Givati soldiers clash with terrorists in Gaza.
Underlying much of the criticism leveled at Israel for launching Operation Protective Edge is the claim that Israel shares the blame for terrorism emanating from the Gaza Strip. Many would have us believe that there is a logical, causal relationship between Israel’s actions and the reactions of Hamas, Islamic Jihad and other Palestinian groups.
If Israel had, for instance, ended its “occupation” of the West Bank, goes the reasoning, Hamas, Islamic Jihad and other violently reactionary terrorist groups would not be firing rockets at Israeli communities. If Israel were to end its blockade of Gaza, Gazans would have no reason to attack Israel.
There are, however, a number of major flaws with this argument.
Are we to believe that Israel has maintained, together with Egypt, a quasi-blockade of Gaza since 2005 – when all 8,000 Israeli settlers who were living in the Strip were forcibly evacuated and the IDF retreated – out of some sort of sadistic pleasure in controlling the lives of Palestinians, and not out of a genuine desire to protect itself from Palestinian terrorism? Did Israel build a security barrier or security checkpoints in the West Bank out of the same sadistic motivation? Or perhaps we are to believe that Israel has no right to prevent Hamas from smuggling into Gaza arms, rockets and concrete for terrorist tunnels to be used to attack the Jewish state. Indeed, when Israel insists on protecting itself by maintaining a quasi-blockade on Gaza, this humiliates Gazans and makes them angry. Maybe we should stop? Many on the American Left tried to draw the same sort of causal relationship between terrorism and US policies after 9/11. Shortly after the attacks, Susan Sontag, in a statement that appeared in The New Yorker, wrote the following: “Where is the acknowledgment that this was not a ‘cowardly’ attack on ‘civilization’ or ‘liberty’ or ‘humanity’ or ‘the free world,’ but an attack on the world’s self-proclaimed superpower, undertaken as a consequence of specific American alliances and actions?” Film director Oliver Stone expressed the hope that the “uprising,” as he put it, would soon link up with a generalized anti-globalization movement. Other members of America’s intelligentsia such as Michael Moore, Gore Vidal, Norman Mailer and John Updike failed no less astoundingly.
These left-wing intellectuals made the mistake of rationalizing al-Qaida’s despicable actions by blaming US policies.
Perhaps they could not believe that anyone would prefer the reinstatement of the medieval caliphate to the freedoms offered by a liberal democracy. There had to be a reason.
They failed to understand that there was nothing that the US could change in its policies to dissuade al-Qaida from attacking. That is because what al-Qaida abominates and hopes to destroy is the essence of the US – its freedoms, its emancipation of women, its protection of religious rights and separation of religion from state. What jihadists hate, in short, is not what liberals do not like and cannot defend in the US or other Western countries, but what they do like about it and must defend.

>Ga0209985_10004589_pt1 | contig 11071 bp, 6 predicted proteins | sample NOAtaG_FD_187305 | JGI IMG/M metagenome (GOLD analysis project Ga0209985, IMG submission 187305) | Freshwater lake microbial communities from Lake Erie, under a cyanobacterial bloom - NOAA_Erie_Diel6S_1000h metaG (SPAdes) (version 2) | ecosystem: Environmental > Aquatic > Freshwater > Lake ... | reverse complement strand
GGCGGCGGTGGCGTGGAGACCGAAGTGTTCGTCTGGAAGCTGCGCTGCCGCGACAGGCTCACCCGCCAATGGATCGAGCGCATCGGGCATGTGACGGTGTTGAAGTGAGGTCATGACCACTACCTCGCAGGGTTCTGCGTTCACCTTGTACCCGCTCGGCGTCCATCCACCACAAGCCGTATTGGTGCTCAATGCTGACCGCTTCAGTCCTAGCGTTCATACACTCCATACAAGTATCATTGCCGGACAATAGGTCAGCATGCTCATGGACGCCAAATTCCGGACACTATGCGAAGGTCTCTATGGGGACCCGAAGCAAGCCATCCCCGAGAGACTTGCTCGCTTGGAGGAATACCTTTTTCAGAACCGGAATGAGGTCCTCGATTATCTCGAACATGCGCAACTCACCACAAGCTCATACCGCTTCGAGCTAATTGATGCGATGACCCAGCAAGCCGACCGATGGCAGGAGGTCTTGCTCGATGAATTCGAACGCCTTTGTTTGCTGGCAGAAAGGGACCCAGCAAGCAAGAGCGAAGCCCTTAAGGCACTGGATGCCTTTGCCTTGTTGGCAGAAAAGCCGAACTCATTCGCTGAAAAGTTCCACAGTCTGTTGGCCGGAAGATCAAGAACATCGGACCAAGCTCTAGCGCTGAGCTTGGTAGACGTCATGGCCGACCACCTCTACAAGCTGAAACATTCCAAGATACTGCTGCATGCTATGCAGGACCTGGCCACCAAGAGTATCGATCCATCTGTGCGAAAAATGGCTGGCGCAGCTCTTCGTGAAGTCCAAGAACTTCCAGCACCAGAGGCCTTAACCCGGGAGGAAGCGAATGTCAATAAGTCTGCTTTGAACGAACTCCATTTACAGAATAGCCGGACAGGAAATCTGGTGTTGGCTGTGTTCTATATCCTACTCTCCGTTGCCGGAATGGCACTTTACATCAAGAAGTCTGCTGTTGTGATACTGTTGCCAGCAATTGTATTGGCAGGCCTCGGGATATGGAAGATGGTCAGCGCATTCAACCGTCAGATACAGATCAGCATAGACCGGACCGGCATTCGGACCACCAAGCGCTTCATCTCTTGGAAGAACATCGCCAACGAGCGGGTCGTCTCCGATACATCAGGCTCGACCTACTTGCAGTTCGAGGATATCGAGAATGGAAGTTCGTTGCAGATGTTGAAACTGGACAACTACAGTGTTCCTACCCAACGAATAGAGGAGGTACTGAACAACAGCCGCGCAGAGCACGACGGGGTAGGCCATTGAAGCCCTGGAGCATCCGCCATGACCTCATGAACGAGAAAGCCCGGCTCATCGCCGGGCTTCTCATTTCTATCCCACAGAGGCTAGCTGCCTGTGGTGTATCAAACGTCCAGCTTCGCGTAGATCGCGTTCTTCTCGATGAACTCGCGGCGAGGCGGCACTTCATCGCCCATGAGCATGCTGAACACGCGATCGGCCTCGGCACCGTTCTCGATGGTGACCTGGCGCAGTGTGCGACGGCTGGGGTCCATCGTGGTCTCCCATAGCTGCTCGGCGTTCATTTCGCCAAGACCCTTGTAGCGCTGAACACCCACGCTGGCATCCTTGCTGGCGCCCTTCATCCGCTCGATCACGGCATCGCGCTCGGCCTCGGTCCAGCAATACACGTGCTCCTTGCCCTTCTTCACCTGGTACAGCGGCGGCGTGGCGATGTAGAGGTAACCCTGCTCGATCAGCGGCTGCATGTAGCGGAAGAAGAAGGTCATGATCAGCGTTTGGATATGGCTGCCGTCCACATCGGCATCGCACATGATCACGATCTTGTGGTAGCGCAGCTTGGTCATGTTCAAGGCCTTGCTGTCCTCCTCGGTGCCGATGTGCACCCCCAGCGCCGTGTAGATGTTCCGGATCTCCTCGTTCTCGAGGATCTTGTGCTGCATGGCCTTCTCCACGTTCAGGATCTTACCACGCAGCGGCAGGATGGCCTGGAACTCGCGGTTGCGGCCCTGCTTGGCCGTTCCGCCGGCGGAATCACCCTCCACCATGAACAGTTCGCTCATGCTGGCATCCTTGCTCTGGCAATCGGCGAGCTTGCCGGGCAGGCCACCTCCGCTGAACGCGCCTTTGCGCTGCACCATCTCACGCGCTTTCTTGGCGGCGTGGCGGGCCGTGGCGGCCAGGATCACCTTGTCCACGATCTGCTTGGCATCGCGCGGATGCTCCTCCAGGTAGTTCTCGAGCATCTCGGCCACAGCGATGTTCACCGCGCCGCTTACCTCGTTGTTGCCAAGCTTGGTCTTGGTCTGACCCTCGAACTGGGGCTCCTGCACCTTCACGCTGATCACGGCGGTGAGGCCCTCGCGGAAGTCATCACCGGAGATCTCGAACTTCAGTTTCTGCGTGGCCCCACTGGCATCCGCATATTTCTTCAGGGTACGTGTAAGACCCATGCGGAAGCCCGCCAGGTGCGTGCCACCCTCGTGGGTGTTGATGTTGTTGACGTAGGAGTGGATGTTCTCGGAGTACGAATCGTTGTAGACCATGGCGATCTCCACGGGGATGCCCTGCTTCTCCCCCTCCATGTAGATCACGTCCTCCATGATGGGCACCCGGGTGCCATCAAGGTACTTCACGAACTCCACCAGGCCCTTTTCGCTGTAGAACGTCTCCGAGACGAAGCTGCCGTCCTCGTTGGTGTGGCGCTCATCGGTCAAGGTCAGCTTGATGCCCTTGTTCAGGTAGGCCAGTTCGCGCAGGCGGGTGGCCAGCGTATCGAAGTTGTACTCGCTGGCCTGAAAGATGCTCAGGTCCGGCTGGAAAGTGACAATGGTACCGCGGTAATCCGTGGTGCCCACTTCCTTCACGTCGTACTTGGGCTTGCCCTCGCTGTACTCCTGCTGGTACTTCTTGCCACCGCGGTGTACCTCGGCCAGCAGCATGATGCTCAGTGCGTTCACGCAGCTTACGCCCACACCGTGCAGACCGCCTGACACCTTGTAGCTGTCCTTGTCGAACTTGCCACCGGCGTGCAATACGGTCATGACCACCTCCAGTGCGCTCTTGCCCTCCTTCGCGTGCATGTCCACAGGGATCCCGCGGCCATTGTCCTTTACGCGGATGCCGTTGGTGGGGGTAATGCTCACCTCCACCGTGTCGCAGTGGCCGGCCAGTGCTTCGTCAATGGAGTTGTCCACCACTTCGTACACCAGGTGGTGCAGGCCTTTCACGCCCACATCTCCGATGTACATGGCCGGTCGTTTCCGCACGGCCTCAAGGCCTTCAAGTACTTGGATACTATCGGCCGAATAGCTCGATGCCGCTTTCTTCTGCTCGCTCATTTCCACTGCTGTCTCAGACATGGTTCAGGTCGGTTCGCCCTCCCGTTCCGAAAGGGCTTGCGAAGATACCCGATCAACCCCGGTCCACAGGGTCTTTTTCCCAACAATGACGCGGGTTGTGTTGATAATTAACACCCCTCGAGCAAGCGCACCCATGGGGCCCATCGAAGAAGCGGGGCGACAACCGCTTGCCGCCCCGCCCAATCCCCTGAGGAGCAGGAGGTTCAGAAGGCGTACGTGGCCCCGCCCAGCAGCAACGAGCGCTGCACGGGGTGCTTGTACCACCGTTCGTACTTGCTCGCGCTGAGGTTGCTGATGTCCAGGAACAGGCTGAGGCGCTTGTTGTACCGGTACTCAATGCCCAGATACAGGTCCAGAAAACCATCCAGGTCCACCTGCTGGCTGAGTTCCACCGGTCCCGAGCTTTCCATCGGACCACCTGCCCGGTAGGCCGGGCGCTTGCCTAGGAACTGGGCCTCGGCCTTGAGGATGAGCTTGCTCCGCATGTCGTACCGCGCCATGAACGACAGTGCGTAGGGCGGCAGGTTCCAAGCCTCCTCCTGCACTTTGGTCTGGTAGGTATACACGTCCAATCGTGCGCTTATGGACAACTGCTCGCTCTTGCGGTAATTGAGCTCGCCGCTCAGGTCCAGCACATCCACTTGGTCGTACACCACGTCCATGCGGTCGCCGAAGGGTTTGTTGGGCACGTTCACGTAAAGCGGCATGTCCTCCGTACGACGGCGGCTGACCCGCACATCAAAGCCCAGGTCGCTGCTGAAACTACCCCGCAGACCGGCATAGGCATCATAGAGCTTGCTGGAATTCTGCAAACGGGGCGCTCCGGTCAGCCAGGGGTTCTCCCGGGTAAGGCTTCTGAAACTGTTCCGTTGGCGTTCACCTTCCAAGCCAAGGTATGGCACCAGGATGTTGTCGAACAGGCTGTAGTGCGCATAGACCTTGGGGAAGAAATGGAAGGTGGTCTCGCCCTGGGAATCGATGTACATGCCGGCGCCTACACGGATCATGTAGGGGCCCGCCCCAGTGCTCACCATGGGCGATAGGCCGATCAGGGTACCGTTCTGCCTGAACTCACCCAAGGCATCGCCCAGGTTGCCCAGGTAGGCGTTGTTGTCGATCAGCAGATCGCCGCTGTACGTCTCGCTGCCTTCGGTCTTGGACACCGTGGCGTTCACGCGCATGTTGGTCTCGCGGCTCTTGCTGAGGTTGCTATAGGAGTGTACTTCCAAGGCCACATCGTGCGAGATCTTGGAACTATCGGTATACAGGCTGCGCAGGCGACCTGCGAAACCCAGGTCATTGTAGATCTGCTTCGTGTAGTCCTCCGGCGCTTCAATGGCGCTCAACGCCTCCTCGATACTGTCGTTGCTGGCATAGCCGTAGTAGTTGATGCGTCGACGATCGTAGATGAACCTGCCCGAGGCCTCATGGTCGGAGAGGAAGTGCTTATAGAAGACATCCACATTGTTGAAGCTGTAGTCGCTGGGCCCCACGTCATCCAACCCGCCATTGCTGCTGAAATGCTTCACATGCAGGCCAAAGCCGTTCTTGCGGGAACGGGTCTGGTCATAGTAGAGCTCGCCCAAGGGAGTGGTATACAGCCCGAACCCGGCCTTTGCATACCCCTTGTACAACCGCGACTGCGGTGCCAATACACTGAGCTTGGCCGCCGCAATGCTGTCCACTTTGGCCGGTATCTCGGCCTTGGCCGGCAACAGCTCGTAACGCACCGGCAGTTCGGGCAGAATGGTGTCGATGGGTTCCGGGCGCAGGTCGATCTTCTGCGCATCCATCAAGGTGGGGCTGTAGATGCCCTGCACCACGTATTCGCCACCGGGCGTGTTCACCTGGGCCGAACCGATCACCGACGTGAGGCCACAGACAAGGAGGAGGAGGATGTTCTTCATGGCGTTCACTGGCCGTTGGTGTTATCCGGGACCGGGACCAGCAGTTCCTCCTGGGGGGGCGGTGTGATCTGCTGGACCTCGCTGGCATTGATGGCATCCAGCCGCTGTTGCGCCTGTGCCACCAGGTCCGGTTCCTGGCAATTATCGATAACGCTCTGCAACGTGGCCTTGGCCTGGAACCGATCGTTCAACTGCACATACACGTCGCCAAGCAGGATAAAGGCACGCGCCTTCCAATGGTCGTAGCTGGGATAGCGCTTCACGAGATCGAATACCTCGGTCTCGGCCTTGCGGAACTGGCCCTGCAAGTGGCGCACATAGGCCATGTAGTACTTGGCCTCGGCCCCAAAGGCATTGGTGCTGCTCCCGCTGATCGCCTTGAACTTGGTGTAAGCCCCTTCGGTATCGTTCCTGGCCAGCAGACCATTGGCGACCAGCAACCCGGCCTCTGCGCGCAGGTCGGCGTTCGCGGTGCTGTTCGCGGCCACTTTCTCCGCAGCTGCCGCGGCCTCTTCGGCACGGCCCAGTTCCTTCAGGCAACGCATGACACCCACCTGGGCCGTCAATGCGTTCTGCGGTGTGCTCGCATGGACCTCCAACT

Similarly, what the cadres of Hamas ideologues hate most about Israel is not the Jewish state’s policies in the West Bank. It is because Israel is a state run by Jews that the jihadists will never accept it; because it is a state in which women are equal to men; homosexuals’ rights are protected; and an essentially secular outlook is maintained.
It is no platitude to assert that Palestinians would have had a state of their own decades ago if they had renounced violence. Random suicide bombings and rocket fire directed at civilians and other forms of violent struggle adopted by Palestinians are not a protest against poverty and unemployment.
They are a cause of poverty and unemployment and of wider economic dislocation.
In Gaza recently, Hamas leader Ismail Haniyeh said: “We love death like our enemies love life. We love martyrdom, the way in which [Hamas] leaders died.”
This is the sort of rhetoric favored by the likes of Boko Haram in Nigeria, the Islamic State group in Iraq and Syria, and Hezbollah in Lebanon. These are not organizations that can be negotiated with – unless of course one is willing to submit to a violently reactionary form of Islam. Perhaps when Hamas is defeated or severely weakened there can be talk of peace. But not before. No change in Israel policy short of the disappearance of the State of Israel will satisfy Hamas. And that is not going to happen.
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